Bullied for Burying My Beak in a Book

I grew up in the days before Harry Potter, but in retrospect, I’ve been a Ravenclaw pretty much from the get-go.

I learned to read at a very young age, by all accounts, and was deep into the likes of Tom Swift and Choose Your Own Adventure by the time elementary school rolled around. I was also in a home where I was fortunate enough to get in early on the video game trend. We had an Atari 2600, followed closely by an NES, and even a Sega Genesis a couple of years later. Our house was a neutral territory in the console wars.

Anyway, I was a pretty massive nerd.

I attended an elementary school in an area and a district that was both fairly affluent and focused on the development and achievements of scholastic athletics — especially football. It didn’t become apparent that this was the underlying motivation of most parenting until junior high, but the groundwork for the stratification of athletic kids above non-athletic kids was laid in elementary school. I had my beak in a book pretty often, I asked questions during class, and I got along with my teachers even when I wasn’t getting straight-A grades (which I did more often than note in those early years).

For this, I was bullied.

I found it very difficult to stand up for myself. I didn’t want to engage with my bullies; I just wanted to be left alone with my fantasy realms and my family. My sisters, more than once, had to intervene on my behalf. My little sister, on one occasion, ran off bullies pursuing me as I got off the bus.

I was raised in a house with my mother, two sisters, and my grandmother. Incidents like that one taught me not only to respect women (as some would say now, ‘those who identify as female’), but that I could turn to them for strength and safety. In particular, with my sisters at my back, I feel like I could handle just about anything.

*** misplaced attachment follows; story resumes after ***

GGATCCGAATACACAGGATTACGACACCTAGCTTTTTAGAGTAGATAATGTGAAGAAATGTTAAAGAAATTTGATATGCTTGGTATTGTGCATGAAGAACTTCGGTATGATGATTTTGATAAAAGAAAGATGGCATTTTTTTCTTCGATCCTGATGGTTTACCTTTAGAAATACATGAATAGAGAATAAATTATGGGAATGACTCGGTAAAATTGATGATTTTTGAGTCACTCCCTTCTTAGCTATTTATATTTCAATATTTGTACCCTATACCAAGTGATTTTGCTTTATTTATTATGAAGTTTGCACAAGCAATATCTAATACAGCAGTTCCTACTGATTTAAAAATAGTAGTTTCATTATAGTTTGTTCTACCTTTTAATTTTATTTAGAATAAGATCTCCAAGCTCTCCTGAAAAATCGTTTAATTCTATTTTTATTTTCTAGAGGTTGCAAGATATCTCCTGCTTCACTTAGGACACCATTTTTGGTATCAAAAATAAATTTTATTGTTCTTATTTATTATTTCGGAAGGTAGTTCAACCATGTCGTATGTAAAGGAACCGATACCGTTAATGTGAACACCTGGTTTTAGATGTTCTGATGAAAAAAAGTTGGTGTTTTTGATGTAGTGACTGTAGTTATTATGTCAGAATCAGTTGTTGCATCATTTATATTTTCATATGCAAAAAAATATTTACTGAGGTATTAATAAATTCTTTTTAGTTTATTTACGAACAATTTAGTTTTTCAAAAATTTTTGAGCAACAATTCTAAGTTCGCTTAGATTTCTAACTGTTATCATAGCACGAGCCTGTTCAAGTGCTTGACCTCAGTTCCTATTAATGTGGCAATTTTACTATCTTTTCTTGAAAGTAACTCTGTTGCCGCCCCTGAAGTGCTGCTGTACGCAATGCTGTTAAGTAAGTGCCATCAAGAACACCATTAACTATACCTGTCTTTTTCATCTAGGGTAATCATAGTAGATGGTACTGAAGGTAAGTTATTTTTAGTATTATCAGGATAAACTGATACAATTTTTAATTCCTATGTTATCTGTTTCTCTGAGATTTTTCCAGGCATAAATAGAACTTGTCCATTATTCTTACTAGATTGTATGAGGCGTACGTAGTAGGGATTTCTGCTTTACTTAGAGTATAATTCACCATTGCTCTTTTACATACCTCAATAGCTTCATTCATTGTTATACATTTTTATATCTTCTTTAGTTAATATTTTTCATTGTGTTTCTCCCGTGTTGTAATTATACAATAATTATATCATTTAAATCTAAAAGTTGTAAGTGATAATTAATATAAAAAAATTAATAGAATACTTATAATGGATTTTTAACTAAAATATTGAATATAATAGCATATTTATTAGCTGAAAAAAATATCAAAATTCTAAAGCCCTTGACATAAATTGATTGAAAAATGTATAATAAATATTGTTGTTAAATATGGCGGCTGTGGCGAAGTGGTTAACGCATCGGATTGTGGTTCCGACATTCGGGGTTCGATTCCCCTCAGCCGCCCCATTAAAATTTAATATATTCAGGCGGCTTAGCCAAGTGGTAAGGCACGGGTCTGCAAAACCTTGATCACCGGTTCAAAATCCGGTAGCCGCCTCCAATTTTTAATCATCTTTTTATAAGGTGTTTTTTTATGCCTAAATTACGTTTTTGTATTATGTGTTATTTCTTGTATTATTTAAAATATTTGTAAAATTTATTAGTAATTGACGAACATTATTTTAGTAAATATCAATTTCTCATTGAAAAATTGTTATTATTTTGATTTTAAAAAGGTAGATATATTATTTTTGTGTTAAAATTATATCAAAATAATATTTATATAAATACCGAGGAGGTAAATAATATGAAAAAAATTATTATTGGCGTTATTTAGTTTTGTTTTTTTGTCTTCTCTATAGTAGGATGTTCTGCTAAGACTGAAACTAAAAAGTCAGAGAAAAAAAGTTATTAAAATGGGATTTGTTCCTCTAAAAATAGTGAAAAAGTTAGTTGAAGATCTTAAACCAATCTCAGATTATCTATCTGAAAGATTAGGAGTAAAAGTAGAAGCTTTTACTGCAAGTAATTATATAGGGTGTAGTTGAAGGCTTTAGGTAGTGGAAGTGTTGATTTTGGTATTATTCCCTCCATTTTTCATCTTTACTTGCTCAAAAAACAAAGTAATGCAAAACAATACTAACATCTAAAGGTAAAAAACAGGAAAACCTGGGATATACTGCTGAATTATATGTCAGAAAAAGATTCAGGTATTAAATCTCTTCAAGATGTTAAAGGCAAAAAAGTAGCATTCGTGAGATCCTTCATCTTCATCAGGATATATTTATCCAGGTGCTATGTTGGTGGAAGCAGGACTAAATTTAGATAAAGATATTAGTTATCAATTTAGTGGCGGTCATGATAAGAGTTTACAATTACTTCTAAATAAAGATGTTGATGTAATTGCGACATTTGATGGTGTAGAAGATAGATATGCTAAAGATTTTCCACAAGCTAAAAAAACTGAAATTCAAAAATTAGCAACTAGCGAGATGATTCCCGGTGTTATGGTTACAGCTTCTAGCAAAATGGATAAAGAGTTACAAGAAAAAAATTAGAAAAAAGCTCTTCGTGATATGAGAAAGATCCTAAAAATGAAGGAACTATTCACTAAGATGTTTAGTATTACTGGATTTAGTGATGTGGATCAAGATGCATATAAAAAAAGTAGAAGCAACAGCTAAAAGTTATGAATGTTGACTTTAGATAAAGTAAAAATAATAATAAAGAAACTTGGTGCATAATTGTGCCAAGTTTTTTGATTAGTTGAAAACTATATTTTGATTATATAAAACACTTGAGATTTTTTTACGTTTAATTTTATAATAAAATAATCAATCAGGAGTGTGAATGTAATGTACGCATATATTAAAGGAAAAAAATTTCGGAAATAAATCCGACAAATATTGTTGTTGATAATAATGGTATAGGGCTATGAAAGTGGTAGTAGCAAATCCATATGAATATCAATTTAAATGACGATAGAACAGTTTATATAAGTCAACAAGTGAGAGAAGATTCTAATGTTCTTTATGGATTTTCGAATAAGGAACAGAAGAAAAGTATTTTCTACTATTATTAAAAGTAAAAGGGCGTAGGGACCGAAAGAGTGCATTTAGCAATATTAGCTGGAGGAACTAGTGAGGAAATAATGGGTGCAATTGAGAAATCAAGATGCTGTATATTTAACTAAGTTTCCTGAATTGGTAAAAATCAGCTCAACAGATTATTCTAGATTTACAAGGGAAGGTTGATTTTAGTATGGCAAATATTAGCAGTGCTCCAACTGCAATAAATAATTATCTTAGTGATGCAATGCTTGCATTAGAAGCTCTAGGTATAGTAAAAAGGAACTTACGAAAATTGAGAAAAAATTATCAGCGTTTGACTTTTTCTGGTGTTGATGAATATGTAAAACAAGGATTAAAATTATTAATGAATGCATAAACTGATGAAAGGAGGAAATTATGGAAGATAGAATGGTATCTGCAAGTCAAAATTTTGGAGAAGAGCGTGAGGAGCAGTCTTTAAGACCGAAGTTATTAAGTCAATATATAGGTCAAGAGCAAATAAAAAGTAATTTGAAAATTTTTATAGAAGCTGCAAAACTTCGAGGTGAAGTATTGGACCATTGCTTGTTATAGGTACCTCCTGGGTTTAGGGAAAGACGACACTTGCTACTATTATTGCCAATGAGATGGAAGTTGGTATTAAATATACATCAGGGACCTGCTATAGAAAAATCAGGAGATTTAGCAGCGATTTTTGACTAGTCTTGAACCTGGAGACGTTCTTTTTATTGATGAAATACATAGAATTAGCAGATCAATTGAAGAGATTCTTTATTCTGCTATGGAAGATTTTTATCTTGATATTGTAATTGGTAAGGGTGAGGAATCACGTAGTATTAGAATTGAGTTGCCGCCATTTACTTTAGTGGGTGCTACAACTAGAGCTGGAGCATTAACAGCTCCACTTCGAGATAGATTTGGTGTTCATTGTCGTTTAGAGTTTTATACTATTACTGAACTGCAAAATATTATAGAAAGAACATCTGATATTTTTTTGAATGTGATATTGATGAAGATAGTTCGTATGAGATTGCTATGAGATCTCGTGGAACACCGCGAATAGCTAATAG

Which is why what happened next was so completely devastating.

I don’t feel I need to dwell on this particular subject — being bullied as a child — for very long, as it was so minor in the grand scheme of things. But it’s entirely possible that these experiences echoed into my modern Personas. It could be that, when faced with peer pressure or a group of people putting me in an antagonistic light, I would disconnect and retreat rather than engage or insist upon my own point of view being considered, my experiences and feelings seen as valid. I don’t want to be bullied again; when things approach the level of being bullied, I distance myself from the experience, from those people doing the bullying, or what I see as bullying.

That, at least, is my perspective and experience. Take it for what you will.


This is a series I’m doing on my upbringing, experiences, and how they might have influenced the person I am today. None of this is intended as making excuses for decisions I’ve made; I am trying to delve into my past to better define my future, and make better choices that do not lead to the disasters I’ve faced in recent years.

Thanks for reading.

Tuesdays are for telling my story.

1 Comment

  1. I love this, Josh! And yes, your sisters always had your back. There were occasions when I would be in the same room as the mothers of your tormentors, and it took every ounce of will power in me not to excoriate them for the bullies they were raising. But I always feared that that would only make the bullying worse, and so your dad and I tried to reinforce the “don’t hit back” behavior that you always exhibited. I’m confident that you turned out better as a man than any of your tormentors.

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